Earlier this week, I finished off the first look at my 2023 rankings with my attempt to break down what the first two rounds of a draft should look like, and on Monday, we just happened to do our first 2023 mock draft. I know, I know, the playoffs haven't even started, but that's how this thing works -- we're a year-round shop here. 

In Monday's newsletter, I said that there would certainly be plenty of differences between my top-24 rankings and the first two rounds in any given draft, and that was certainly the case in this one. Among players I had ranked inside my top-24, Patrick Mahomes, Josh Allen, Chris Godwin, and DeAndre Hopkins all fell out of the second round -- Hopkins all the way to Round 4 in the aftermath of reports that he's likely to get traded from Arizona this offseason. 

Those aren't necessarily surprising, since I'm usually higher on wide receivers and quarterbacks than my colleagues, though it was a bit of a surprise to see Tony Pollard fall to me in the third round with the 28th overall pick. That feels like it could be close to Pollard's floor after the season we just saw, with a path to first-round value if he lands in the right spot as a free agent.

There's plenty of time for all of that to settle, and my colleagues have their own rankings available this week for you to check out if you want to see where else and why we disagree. Jamey Eisenberg has written about our collective rankings all week, covering quarterback, running back, wide receiver, and tight end here. 

I wrote about that mock draft in today's newsletter, but, of course with the playoffs set to kick off tomorrow, we can't focus solely on 2023. Kind of. I also have one key storyline for you to keep an eye on in every playoff game from the wild-card round, and I'll have some winners and losers from the first round when we get back from the holiday weekend. You can also scratch that DFS itch by heading over to SportsLine and checking out Saturday slate and Sunday slate picks from DFS millionaire Mike McClure. It's not all about the 2023 season ... yet.

What to watch this weekend

Here are the key storylines to keep up with this weekend: 

Seahawks @ 49ers -- What does a fully-healthy 49ers offense look like with Brock Purdy?

Because of injuries, we really haven't seen the 49ers offense as Kyle Shanahan intended it to look for more than a few quarters at a time over the past few seasons. Brock Purdy's time as the primary quarterback overlapped with a healthy Deebo Samuel for little more than one full game before Samuel suffered his knee/ankle injuries in Week 14, and while Samuel (and Elijah Mitchell, don't forget!) was healthy for Week 18, the 49ers won so easily over the Cardinals that it's hard to take much from it. Will Shanahan trust Purdy to open the offense up enough for Samuel, Brandon Aiyuk, and George Kittle to thrive? Will Samuel get enough carries to make up for it if Shanahan decides not to trust Purdy? Will Mitchell be enough of a factor to limit Christian McCaffrey's usage, something we saw when both were fully active. There are a lot of mouths to feed in this offense, and it's tough for everyone to live up to expectations for Fantasy. What we see in the playoffs could certainly impact how we view this offense next season.  Sia Nejad and Mike McClure break down the DFS angles for each game on the FFT DFS Podcast in 5. Check that out here.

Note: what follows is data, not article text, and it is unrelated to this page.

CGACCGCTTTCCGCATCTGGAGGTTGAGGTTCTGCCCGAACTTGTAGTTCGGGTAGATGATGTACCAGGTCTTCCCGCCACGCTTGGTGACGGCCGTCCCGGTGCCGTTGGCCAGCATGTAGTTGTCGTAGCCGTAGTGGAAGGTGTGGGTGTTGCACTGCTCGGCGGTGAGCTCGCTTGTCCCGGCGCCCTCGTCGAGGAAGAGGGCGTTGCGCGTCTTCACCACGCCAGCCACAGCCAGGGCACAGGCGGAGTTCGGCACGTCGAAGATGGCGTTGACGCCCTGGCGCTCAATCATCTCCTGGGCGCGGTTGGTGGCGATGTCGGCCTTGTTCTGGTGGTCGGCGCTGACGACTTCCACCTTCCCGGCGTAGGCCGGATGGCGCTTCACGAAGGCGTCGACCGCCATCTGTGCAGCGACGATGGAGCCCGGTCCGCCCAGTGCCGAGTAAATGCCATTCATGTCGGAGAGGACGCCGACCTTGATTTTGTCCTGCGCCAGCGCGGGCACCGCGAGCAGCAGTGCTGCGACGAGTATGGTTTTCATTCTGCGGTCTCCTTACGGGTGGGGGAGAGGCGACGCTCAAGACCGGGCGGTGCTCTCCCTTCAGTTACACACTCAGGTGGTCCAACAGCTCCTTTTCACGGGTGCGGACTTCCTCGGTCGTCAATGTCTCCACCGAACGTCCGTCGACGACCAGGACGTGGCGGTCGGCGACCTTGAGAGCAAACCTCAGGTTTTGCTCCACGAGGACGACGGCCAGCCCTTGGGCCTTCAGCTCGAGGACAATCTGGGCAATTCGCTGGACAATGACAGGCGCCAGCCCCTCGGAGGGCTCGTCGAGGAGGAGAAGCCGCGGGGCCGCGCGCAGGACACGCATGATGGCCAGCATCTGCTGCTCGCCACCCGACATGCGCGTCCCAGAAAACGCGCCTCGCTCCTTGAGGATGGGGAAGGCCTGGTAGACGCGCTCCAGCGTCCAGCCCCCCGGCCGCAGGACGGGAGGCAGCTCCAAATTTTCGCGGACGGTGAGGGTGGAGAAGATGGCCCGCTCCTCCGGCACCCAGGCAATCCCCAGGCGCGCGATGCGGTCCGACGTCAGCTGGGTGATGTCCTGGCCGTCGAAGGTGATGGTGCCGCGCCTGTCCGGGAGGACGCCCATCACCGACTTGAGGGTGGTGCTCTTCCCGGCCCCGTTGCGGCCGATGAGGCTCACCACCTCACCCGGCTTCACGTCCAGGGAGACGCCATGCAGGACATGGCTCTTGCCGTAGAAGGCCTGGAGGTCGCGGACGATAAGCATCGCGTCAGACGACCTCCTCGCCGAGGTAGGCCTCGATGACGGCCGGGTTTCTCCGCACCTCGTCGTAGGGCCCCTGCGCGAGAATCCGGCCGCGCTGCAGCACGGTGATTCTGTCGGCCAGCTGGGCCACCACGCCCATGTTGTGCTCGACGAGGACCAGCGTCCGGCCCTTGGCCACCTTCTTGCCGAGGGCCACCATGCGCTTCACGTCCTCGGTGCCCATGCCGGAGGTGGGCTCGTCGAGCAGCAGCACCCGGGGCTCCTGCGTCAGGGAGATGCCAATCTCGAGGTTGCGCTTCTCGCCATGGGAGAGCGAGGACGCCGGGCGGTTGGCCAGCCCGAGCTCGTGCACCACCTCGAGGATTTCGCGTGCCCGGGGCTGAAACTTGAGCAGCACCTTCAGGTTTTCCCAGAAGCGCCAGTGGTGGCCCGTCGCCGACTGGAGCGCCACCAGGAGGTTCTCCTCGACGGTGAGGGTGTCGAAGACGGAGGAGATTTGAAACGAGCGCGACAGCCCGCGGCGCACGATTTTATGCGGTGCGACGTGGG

Chargers @ Jaguars -- Can Trevor Lawrence get back on track? 

From Weeks 10 through 15, Lawrence looked like he made the leap, passing for 13 touchdowns with just one interception as the Jaguars made a furious push for the playoffs. But he had just one passing touchdown over 84 attempts over his final three games to close out the playoff push. The Jaguars won, so mission accomplished, but Lawrence is going to see a big bump in Draft Day cost next season, almost entirely based on that five-game run -- he had just three games with multiple touchdowns in his other 12 games. A big playoff performance could help justify that price increase, but if he flames out, it'll be easier to view that good month-plus as a bit of a fluke.